Quite exhausted the next morning, we could only do a few pitches before the snow began to fall. We bivied once again on the face, but on a bigger ledge this time.

On the third day, John did a very long lead of M3/M3+ over rocks covered by 50cm [nearly 20 inches] of unconsolidated snow. It led us to the top of the south face and we could finally see the summit of Chhopa Bamare. We went down the ridge and set up the tent around 150 meters below the summit, thinking that we could make an attempt the following day. But the weather turned bad, with strong winds. We stayed stuck on the ridge for three nights at 6000 meters, unable to leave the tent.

The last morning, almost out of gas and food, we were readying to descend when the sun started to shine, so we rushed up to the summit. We reached it after a few hours of climbing on February 28 (what some people consider to be the last day of winter). [More information about what constitutes a "winter ascent" can be found here on Explorers Web.—Ed.]

Looking east toward Gaurishankar (7135m). [Photo] Benjamin BilletLooking east toward Gaurishankar (7135m). [Photo] Benjamin Billet

John Kelley starting the last pitch before the summit. [Photo] Benjamin Billet Kelley starting the last pitch before the summit. [Photo] Benjamin Billet

Benjamin Billet, left, and Kelley on the summit. [Photo] Benjamin BilletBenjamin Billet, left, and Kelley on the summit. [Photo] Benjamin Billet

Kelley melts some snow for water while Billet sets up a rappel down the face. [Photo] Benjamin BilletKelley melts some snow for water while Billet sets up a rappel down the face. [Photo] Benjamin Billet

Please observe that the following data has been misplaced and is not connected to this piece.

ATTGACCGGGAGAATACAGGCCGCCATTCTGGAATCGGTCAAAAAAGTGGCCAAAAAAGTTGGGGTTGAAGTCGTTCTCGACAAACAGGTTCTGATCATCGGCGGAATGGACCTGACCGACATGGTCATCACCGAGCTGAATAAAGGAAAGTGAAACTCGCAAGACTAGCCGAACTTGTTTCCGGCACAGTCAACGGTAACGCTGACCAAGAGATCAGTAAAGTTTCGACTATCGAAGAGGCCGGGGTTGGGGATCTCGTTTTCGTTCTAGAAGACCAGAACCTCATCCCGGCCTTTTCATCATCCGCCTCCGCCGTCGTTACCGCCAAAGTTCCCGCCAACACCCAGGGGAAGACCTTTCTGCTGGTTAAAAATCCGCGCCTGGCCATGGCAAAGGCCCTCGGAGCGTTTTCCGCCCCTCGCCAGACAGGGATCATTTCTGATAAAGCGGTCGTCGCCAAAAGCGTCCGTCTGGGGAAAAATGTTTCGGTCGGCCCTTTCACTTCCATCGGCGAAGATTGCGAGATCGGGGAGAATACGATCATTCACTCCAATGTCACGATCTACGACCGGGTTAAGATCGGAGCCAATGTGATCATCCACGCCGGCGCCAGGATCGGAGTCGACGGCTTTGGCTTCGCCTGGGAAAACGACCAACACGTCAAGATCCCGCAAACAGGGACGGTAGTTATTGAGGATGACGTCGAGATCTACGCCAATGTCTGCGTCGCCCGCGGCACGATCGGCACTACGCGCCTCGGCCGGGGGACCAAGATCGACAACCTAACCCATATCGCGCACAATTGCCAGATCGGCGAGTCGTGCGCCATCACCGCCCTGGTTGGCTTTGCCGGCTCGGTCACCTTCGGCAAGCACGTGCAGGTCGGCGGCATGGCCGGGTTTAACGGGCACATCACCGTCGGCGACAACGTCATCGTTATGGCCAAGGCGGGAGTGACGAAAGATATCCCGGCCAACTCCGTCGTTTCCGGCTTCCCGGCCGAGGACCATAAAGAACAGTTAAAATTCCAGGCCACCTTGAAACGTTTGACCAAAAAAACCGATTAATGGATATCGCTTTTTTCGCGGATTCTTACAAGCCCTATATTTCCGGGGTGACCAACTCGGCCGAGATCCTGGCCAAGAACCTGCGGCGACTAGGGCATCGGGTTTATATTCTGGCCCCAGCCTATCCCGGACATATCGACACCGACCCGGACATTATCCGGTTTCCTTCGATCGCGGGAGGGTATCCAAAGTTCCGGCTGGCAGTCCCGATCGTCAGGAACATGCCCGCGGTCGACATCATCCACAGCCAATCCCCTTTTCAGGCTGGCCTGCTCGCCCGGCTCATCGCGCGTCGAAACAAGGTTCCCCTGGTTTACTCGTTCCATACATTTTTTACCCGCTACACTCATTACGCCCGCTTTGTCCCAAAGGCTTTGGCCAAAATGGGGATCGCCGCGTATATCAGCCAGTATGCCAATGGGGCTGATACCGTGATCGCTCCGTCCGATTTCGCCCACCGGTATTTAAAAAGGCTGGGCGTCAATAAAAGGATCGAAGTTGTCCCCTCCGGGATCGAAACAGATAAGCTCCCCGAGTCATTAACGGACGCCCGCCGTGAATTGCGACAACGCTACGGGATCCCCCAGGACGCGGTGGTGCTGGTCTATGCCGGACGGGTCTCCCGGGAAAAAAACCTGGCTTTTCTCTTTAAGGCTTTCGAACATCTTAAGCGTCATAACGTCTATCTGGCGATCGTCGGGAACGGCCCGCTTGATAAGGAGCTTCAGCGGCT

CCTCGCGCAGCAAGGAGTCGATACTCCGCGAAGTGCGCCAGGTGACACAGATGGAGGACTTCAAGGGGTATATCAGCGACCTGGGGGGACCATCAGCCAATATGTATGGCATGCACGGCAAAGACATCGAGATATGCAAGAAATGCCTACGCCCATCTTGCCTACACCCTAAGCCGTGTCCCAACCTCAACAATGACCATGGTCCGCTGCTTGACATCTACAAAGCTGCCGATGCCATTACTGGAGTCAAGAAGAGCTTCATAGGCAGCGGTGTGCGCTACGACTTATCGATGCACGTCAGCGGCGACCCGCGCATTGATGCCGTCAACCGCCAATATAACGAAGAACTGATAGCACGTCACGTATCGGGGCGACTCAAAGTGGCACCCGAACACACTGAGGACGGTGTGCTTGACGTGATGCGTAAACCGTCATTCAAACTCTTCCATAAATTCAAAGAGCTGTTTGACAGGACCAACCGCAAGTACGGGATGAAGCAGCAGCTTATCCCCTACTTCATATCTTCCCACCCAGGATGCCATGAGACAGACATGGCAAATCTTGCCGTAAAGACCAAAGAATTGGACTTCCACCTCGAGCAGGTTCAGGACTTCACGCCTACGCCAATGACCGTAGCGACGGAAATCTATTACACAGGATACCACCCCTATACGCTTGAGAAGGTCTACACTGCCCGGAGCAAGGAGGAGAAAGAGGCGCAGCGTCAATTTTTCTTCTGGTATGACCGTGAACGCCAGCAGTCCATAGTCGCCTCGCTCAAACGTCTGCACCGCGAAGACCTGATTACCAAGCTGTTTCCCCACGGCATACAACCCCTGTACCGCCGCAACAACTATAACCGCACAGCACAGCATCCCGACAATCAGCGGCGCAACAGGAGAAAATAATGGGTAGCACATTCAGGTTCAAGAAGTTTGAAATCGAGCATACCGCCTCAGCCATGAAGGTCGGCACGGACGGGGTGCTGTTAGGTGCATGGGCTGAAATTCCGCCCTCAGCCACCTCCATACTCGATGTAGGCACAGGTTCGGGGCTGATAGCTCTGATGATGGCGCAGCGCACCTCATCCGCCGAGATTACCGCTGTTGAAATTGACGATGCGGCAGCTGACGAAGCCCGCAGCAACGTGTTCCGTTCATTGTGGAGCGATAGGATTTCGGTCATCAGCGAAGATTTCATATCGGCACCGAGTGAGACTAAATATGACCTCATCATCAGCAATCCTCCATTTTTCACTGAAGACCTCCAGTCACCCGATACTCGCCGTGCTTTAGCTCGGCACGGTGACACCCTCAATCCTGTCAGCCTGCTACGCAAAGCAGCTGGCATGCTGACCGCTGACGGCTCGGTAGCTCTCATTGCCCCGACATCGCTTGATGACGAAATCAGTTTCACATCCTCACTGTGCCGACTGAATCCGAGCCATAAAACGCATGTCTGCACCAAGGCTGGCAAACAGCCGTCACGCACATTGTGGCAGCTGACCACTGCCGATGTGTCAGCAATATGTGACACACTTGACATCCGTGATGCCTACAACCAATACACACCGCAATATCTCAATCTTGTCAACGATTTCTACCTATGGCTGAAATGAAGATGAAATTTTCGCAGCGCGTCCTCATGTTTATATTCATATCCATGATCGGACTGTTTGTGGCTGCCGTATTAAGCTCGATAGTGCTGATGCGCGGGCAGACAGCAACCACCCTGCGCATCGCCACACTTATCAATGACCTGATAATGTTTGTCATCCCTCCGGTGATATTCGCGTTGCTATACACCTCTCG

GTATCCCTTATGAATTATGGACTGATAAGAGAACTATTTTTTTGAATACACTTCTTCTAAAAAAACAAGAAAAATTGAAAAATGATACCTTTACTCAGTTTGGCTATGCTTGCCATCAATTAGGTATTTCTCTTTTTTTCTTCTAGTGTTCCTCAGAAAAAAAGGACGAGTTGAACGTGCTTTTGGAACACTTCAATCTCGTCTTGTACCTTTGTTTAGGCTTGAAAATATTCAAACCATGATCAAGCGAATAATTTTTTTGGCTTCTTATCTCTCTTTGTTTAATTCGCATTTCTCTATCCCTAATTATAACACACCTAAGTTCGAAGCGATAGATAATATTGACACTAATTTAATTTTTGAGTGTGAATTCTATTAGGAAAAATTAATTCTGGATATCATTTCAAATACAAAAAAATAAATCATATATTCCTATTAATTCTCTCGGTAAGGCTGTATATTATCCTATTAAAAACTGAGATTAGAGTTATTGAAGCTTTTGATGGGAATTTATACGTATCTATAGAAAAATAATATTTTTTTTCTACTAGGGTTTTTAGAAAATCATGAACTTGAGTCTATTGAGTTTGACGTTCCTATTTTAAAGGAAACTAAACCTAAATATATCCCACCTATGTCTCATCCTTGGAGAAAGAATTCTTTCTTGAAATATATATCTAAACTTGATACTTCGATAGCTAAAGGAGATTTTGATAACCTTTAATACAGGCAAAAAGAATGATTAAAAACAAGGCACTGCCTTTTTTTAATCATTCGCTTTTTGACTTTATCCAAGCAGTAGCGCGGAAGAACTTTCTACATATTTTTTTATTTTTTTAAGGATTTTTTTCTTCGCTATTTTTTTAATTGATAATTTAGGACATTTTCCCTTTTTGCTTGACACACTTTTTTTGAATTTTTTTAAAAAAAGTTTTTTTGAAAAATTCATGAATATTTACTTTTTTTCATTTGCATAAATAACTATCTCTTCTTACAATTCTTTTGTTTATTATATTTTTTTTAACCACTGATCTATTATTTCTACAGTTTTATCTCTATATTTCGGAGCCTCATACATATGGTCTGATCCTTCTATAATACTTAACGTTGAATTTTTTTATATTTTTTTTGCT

The following day was a long one, rappelling down all the south face (around 18 rappels) and the spur to reach our high camp after seven days on the mountain. We dug through 1.5 meters of snow to find the backpack that we left behind with some gas and food.

On our way down to base camp we noticed that avalanches had covered the entire valley. There was no trace of our base camp, and we lost everything that was there (tent, climbing gear, sleeping bags, pads, etc.). If we had been there, we would probably would be under a few meters of snow at this very moment. The next day, we ran down to the closest village of yak herders. They welcomed us and fed us with huge plates of dal bhat.

Kelley shows some pictures on his phone to some yak herders on the way down to Kathmandu. [Photo] Benjamin BilletKelley shows some pictures on his phone to some yak herders on the way down to Kathmandu. [Photo] Benjamin Billet

We named the route Seto Hi'um, which means "white snow" in Nepali, as a reminder of the incredible snowfall. We graded it TD: M4 WI4 (1150m). It's a really good climb with a lot of pitches of WI3/3+ and a few harder ones. There are still a lot of amazing lines that could be opened on the south face as long as the conditions are conducive.